Trends in Unsheltered Homelessness

The local increase in unsheltered homelessness is consistent with trends that are being observed nationally.

Unsheltered homelessness has been on the rise in many parts of the United States in recent years. Factors such as housing affordability challenges, income inequality, and limited access to social services contribute to the growing number of individuals living on the streets. Urban areas, particularly major cities with high housing costs, tend to have larger populations of unsheltered individuals. Unsheltered homelessness affects a diverse range of individuals, but veterans, individuals with mental health or substance use issues, LGBTQ+ youth, and families experiencing homelessness are particularly vulnerable. Lack of affordable housing options and limited access to healthcare and supportive services compound the challenges faced by these populations.

Unsheltered homelessness exposes individuals to numerous health and safety risks including exposure to extreme weather conditions and violence. Substance use and mental health disorders are often prevalent among the unsheltered population. Lack of access to clean water, sanitation facilities, and healthcare services further exacerbates health vulnerabilities.

Communities often have inadequate resources to address unsheltered homelessness. Shelter capacities may be insufficient to meet the demand, resulting in individuals being turned away. Additionally, funding for supportive services, affordable housing initiatives, and prevention programs may be limited, limiting efforts to address the root causes of homelessness.

The COVID-19 pandemic exacerbated the challenges faced by unsheltered individuals. During the height of the pandemic, reduced shelter capacities due to physical distancing requirements, loss of employment opportunities, and increased health risks all intensified the stress on the unsheltered population and strained existing resources.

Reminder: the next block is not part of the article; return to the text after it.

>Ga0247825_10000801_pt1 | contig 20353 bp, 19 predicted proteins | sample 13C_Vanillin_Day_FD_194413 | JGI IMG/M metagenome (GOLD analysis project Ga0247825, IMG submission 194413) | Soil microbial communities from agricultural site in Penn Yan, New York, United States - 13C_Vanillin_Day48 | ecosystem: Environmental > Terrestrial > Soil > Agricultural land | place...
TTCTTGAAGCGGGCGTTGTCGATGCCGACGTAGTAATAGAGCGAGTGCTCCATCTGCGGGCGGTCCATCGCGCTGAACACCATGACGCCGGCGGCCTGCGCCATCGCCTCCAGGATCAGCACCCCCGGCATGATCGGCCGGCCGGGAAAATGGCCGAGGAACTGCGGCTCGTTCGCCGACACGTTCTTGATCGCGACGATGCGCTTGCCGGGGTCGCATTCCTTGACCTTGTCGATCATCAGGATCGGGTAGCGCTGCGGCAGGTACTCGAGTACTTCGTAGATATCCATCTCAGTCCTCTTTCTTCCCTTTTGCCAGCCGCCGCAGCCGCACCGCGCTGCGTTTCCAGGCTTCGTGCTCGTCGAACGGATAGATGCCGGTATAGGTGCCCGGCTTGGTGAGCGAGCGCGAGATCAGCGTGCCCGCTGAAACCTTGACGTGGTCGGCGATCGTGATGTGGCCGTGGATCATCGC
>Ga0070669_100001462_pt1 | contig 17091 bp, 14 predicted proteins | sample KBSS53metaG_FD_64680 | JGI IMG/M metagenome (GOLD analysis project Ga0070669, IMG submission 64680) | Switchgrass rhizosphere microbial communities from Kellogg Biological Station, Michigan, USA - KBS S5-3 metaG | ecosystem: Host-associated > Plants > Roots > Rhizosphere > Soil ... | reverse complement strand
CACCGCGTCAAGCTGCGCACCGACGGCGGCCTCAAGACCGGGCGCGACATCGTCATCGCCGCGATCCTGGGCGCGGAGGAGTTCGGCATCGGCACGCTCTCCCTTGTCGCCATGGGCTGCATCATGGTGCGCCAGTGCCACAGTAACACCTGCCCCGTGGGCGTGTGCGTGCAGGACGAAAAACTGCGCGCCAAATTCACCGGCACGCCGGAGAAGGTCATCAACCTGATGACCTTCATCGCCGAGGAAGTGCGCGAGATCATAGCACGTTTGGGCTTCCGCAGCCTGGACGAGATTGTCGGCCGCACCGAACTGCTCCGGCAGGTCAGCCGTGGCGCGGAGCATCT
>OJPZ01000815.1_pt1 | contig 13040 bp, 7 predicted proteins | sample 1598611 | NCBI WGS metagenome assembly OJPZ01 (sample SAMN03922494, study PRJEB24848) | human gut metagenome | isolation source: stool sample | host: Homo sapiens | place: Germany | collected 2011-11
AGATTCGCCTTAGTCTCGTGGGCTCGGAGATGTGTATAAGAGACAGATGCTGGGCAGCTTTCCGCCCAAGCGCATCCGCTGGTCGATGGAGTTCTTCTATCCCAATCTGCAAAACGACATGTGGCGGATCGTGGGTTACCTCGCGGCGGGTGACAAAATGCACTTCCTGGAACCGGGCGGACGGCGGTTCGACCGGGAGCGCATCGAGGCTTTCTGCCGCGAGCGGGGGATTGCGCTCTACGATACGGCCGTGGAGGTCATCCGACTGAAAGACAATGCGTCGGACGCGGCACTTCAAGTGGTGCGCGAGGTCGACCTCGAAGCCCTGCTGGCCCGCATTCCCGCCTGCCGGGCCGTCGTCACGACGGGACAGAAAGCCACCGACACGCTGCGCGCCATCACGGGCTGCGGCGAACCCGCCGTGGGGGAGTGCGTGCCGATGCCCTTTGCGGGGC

Addressing the state of unsheltered homelessness requires a multi-faceted approach that combines immediate relief efforts with long-term solutions. Increasing the availability of affordable housing, expanding access to mental health and substance use treatment, strengthening supportive services, and fostering community collaborations are essential steps towards mitigating unsheltered homelessness and ensuring the well-being of individuals experiencing homelessness locally and nationally.

Strategic Street Outreach

Strategic street outreach is an approach used to engage with and provide support to individuals who are unsheltered. It involves targeted efforts by outreach teams to establish connections, build relationships, and offer assistance to individuals in need. Strategic street outreach consists of six key elements:

  • Targeted Approach: Focuses on identifying and engaging individuals or groups of individuals who are unsheltered and may have complex needs. May prioritize areas with high concentrations of people who are unsheltered.
  • Trust and Rapport: To help individuals feel more comfortable seeking assistance and engaging in supportive services, trust and rapport is built with individuals by listening to their stories, understanding their challenges, and demonstrating empathy and respect.
  • Assess Needs and Provide Resources: Conduct assessments to understand the unique needs and circumstances of each individual and connect them with available resources.
  • Case Management and Supportive Services: Provide ongoing case management services to help individuals navigate the system; assist with obtaining identification documents, accessing benefits and entitlements, securing housing, or connecting with other services. Coordinate and advocate for individuals to ensure they receive appropriate and timely assistance.
  • Harm Reduction and Trauma-Informed Care: Embrace a harm reduction and trauma-informed care approach and prioritize meeting individuals “where they are” and offering non-judgmental support while promoting health and safety.
  • Collaboration and Partnerships: Work with various stakeholders, including local government agencies, nonprofits, healthcare providers, and community organizations. to leverage resources, share information, and ensure a coordinated response to address the complex needs of individuals experiencing homelessness.

Strategic street outreach aims to bridge the gap between unsheltered individuals and available services, offering support and pathways to stability. By proactively reaching out, providing resources, and building relationships, this approach seeks to engage individuals experiencing homelessness and connect them with the necessary support to transition off the streets and towards long-term stability.

Addressing the Need